Some sportsbooks even allow for cross-league parlays. You can attach a college football bet to an NFL and NBA wager if you like. A parlay is anything that consists of two or more outcomes relying on one another. And there usually isn't a limit to the extent of that combination. A few sportsbooks might cap you at 10 bets strung together, but if you really want, you could try picking the spread for every college football game of the week in one massive parlay.
To be clear: This isn't officially recommended. Parlays are difficult to convert with three to five teams. Expanding that list to include double, triple or quadruple that amount is almost always a bad idea. If you're looking to assemble larger parlays, though, we endorse looping together moneyline odds for formality favorites.
Take the following week-at-a-glance example: Go ahead and assume Alabama enters the week as a -800 favorite. In a separate game, Clemson is laying a -600. In a third game, Georgia Tech is a -550. And in a fourth game, Boise State is a -400. Not one of those lines is particularly enticing on its own. No one should regularly want to bet anywhere between $400 and $800 just to make a $100 profit.
Combining all four games together brings your return closer to or even above even money. And because you've invested in four heavy favorites, you have a better chance that you're multi-team wager will be successful. This wouldn't be the case if you tried parlaying four spreads or over/under marks.
When most people bet on college football, they gravitate toward the run-of-the-mill wagers: straight spread picks, moneylines and over/under investments. Maybe they'll even throw in an occasional prop. Parlay bets fall by the wayside more than other [...]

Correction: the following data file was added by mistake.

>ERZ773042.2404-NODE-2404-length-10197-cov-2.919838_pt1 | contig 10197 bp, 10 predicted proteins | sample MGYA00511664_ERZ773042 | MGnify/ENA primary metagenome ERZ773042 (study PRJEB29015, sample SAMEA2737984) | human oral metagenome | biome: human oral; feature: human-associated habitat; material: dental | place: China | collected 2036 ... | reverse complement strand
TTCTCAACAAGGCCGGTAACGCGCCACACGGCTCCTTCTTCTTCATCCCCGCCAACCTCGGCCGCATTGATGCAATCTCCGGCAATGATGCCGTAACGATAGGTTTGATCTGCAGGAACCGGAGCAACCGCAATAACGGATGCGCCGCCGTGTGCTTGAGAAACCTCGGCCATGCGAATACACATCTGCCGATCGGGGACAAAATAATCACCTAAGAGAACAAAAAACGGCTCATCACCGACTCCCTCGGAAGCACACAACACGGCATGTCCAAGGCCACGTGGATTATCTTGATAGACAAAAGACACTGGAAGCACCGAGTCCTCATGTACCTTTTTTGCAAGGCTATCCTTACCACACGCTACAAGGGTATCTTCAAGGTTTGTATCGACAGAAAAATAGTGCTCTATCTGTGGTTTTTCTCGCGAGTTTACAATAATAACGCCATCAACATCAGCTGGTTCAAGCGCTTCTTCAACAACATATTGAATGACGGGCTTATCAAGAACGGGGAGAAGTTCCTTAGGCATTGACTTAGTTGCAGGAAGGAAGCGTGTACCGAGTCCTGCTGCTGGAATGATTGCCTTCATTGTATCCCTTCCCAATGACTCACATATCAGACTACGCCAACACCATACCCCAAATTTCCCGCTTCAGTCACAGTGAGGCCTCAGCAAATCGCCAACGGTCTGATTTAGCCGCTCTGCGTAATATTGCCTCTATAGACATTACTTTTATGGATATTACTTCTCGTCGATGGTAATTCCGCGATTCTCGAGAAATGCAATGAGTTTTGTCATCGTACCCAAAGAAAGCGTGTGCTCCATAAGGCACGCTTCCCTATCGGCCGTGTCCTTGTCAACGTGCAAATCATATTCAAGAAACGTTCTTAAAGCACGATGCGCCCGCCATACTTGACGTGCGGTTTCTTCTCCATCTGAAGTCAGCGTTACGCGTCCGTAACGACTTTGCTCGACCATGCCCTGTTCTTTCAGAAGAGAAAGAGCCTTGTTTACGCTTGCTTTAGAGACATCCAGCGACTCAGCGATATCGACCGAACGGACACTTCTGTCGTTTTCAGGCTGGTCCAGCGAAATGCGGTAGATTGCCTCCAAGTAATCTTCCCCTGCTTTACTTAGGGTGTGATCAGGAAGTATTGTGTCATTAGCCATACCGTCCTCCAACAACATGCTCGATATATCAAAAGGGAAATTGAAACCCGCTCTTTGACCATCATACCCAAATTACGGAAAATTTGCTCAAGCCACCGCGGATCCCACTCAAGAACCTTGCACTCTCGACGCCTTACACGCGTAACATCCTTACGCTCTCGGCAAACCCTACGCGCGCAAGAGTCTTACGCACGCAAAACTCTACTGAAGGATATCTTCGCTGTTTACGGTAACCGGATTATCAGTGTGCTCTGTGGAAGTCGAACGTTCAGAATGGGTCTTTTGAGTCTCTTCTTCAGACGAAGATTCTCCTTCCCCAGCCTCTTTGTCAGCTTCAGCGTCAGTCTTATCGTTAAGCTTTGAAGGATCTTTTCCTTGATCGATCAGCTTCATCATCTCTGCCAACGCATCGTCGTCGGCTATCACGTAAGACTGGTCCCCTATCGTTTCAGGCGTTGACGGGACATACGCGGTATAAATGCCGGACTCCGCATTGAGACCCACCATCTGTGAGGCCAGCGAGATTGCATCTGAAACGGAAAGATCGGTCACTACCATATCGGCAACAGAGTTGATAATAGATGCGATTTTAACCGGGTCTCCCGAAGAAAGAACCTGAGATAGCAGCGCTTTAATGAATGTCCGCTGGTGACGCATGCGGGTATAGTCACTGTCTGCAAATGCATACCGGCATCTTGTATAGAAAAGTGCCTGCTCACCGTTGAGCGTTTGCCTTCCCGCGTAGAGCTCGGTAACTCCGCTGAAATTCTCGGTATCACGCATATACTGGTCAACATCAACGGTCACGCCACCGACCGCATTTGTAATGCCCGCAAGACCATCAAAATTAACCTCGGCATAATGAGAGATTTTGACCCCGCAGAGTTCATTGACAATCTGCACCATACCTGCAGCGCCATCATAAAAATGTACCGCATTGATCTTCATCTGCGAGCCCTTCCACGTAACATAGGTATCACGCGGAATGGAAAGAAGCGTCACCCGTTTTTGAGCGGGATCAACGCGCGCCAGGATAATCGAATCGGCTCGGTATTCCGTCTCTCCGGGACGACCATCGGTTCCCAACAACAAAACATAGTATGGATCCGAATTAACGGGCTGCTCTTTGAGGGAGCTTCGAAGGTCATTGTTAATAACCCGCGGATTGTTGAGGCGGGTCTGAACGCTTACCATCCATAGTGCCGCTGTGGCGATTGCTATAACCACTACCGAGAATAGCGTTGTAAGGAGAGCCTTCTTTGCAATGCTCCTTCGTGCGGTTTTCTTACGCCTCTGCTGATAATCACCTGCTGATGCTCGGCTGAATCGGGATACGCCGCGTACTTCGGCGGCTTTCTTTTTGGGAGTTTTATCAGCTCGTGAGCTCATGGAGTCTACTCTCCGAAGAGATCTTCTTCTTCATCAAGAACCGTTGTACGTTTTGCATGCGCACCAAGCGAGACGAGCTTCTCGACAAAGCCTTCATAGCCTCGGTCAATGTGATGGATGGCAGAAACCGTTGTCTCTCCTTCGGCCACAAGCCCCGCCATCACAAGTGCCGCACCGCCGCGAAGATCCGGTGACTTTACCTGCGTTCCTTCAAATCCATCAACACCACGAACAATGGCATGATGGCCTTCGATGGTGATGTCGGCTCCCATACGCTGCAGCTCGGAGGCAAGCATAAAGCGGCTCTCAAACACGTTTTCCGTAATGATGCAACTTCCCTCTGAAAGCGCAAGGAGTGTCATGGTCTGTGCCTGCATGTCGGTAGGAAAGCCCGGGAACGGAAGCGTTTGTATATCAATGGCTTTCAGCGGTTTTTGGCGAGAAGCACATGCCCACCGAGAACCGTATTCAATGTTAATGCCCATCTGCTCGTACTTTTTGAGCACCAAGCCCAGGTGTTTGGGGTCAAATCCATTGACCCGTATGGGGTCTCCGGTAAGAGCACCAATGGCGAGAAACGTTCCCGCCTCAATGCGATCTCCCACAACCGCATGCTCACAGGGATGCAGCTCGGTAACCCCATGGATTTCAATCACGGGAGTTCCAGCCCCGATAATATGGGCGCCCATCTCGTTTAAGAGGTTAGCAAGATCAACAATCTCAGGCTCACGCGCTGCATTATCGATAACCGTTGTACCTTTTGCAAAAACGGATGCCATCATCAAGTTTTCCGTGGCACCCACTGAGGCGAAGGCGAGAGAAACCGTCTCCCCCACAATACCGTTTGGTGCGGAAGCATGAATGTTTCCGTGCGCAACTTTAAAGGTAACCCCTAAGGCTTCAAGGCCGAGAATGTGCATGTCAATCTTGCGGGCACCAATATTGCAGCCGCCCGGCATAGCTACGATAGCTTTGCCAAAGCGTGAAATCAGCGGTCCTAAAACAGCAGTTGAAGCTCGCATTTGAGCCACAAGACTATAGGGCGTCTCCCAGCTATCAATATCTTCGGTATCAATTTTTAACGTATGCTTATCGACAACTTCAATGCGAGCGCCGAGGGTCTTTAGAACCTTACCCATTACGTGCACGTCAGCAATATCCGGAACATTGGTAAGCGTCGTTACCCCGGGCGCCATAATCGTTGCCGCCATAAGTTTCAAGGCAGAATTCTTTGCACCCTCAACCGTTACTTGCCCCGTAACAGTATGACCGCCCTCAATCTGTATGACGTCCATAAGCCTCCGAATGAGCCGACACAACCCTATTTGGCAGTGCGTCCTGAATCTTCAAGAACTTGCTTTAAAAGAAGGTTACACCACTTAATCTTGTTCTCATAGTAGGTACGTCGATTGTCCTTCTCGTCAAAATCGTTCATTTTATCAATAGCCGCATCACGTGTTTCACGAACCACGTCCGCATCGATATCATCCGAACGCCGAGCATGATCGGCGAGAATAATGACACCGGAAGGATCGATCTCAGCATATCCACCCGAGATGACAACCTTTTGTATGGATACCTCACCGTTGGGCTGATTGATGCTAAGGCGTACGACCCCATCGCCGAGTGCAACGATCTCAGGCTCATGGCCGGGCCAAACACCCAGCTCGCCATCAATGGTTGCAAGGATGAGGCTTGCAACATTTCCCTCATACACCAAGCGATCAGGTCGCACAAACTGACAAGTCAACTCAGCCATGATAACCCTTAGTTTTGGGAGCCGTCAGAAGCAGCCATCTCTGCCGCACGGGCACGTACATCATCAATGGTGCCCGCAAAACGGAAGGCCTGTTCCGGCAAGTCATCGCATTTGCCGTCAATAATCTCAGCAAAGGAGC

Betting On College Football Futures
National Championship Odds
Prior to the start of every regular season, oddsmakers will release odds for schools to win the BCS National Championship. You have the option of trying to identify a team that you believe will go all the way in exchange for a higher return.
These bets are usually super easy to read, but college football's structure renders them a little more complicated. The inclusion of Bowl Games confounds fans. They sometimes assume these count as futures victories. But they don't. When you're investing in national championship odds, you're betting on the winner of the entire college football playoff—one team, for one specific high-stakes matchup. If Alabama is laying a +350 to start the season and you pick them, but they only win the Orange Bowl before losing in the National Championship, then you've submitted a failed wager.
Assume every future bet works this way unless otherwise prompted. Sportsbooks don't generally offer future odds on Bowl Games, since they don't know how the playoff bracket is going to unfold. Different teams will have different paths to the National Championship bout. Alabama could end up playing in the Orange Bowl or the Fiesta Bowl to get there. We don't know.
The odds for championship winners are always best before the start of the season. That said, if you would like to take a more measured approach, you have the capacity to invest in these futures as the regular season unfolds. For college football, though, we encourage you to try making your final decision before the conclusion of Week 5. The championship field becomes a lot narrower after that. Clear favorites have already been established, so the odds for realistic winners aren't nearly as rewarding as they are before the start of the season or at the very beginning of it.